Traders believe the worst is far from over for the UK's embattled supermarkets, as short-sellers have piled in to bet against the sector in the next few months.
More than three times as many shares are held by people hoping to profit from a near-term fall in the share price of the UK's leading supermarkets as in any other sector on the FTSE 350, according to Bloomberg data compiled by Liberum.
So-called short-sellers bet against a share price going up, so they make a profit when the company value drops. It is the opposite of the traditional 'long' position, where investors hold a share and benefit when the company pays out dividends or its share price goes up.
Measured as a share of the sector's total market value, around seven per cent of shares in the supermarket sector are held by short-sellers. The compares to just 1.5 per cent for the wider retail industry and is more than three-times the next most-shorted sector, capital goods.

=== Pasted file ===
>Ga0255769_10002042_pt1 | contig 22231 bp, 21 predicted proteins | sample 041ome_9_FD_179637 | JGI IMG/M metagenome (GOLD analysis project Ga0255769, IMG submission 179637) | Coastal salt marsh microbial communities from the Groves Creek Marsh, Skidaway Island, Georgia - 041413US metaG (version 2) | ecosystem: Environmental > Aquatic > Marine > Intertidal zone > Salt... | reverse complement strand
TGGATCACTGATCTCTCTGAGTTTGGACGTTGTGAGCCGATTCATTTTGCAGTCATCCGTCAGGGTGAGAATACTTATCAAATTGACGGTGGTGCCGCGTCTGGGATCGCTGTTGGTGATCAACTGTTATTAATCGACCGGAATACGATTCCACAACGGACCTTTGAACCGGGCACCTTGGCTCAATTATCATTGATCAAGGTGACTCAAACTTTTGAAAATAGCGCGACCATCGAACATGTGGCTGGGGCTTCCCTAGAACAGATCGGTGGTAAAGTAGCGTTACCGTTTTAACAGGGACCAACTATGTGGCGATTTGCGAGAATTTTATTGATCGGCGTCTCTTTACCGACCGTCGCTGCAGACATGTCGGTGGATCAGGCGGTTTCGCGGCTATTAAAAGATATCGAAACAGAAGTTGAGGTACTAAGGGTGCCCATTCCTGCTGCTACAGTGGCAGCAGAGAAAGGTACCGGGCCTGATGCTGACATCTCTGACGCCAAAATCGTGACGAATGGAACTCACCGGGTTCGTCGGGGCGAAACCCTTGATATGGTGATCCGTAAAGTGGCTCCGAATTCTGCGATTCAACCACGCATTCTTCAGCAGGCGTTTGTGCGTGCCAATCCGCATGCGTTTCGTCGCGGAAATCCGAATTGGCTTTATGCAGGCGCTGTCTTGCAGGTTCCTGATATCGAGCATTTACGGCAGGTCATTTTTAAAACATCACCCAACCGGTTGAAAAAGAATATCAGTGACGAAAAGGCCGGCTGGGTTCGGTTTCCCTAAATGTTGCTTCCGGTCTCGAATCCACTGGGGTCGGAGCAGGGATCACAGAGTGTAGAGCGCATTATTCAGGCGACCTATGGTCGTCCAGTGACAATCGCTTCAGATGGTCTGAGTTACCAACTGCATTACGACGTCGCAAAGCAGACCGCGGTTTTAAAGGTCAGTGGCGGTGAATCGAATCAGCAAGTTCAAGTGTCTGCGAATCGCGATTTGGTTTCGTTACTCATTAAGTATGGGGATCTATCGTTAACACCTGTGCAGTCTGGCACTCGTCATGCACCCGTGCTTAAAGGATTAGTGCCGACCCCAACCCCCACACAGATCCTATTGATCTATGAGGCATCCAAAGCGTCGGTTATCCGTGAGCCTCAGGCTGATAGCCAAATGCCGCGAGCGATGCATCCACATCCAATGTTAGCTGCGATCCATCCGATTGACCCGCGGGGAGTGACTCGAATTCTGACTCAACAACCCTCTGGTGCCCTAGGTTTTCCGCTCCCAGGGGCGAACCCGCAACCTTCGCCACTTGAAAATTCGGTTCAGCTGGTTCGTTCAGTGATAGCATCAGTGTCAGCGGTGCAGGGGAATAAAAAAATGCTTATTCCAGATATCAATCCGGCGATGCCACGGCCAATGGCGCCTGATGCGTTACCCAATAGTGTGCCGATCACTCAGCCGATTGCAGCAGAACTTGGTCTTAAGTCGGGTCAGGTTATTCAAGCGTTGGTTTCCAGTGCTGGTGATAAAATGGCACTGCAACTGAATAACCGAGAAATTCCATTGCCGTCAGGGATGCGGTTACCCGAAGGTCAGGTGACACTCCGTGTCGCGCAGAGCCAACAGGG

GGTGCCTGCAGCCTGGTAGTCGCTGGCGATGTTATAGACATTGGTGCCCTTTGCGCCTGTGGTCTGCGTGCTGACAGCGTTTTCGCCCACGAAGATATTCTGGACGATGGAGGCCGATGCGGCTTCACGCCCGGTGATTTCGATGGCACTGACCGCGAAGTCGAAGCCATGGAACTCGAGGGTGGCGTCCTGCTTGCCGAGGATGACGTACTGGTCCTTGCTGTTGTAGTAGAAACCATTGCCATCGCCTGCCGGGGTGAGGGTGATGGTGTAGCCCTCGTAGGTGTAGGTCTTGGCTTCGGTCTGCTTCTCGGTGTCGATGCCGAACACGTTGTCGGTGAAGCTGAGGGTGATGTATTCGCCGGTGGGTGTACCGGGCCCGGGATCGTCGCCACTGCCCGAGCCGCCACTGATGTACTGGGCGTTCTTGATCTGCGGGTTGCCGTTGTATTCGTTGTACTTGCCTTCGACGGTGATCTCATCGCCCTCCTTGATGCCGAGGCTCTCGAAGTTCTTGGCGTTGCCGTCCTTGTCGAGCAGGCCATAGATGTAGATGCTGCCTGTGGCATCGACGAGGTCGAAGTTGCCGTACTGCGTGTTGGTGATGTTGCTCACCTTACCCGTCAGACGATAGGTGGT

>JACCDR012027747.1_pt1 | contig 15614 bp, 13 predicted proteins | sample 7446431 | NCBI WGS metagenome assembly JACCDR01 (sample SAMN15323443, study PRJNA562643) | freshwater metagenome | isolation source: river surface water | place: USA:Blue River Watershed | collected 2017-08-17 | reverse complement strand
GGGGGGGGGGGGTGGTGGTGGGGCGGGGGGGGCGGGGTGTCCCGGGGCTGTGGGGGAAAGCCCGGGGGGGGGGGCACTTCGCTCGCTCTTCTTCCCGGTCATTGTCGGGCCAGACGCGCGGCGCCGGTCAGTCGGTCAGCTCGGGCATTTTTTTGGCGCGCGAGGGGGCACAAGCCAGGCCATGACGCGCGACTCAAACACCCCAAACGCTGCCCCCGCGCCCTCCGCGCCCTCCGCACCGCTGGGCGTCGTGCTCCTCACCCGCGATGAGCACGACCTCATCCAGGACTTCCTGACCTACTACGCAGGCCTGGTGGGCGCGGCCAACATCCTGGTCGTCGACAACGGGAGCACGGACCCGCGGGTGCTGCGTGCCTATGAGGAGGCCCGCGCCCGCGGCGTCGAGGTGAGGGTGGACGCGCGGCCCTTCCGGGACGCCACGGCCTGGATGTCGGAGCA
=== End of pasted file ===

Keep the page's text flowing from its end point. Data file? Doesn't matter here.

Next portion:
|Ocado||~ 25 per cent|
|Morrisons||~ 15 per cent|
|Sainsbury's||~ 12.5 per cent|
|Supermarket sector||~ Seven per cent|
Investors are most downbeat on FTSE 250 home delivery firm Ocado, where around one in four shares are being shorted - the most of any of the top 350 firms listed on the London Stock Exchange. Morrisons sits in third place, with around 15 per cent of its shares held in short positions, with Sainsbury's behind it on 12.5 per cent.
Despite the stock markets turning away from domestic stocks in the aftermath of the EU referendum, the share prices of the big supermarkets have held up relatively well. Only Ocado is significantly down on where it closed the day before the vote.
With sterling depreciating against the dollar and the euro, the price of imported goods for UK consumers is set to rise. This could put supermarkets in a tricky position as they battle to slash prices and remain competitive in the face of continuing pressure from the discounters. Some traders clearly think the industry has further to fall.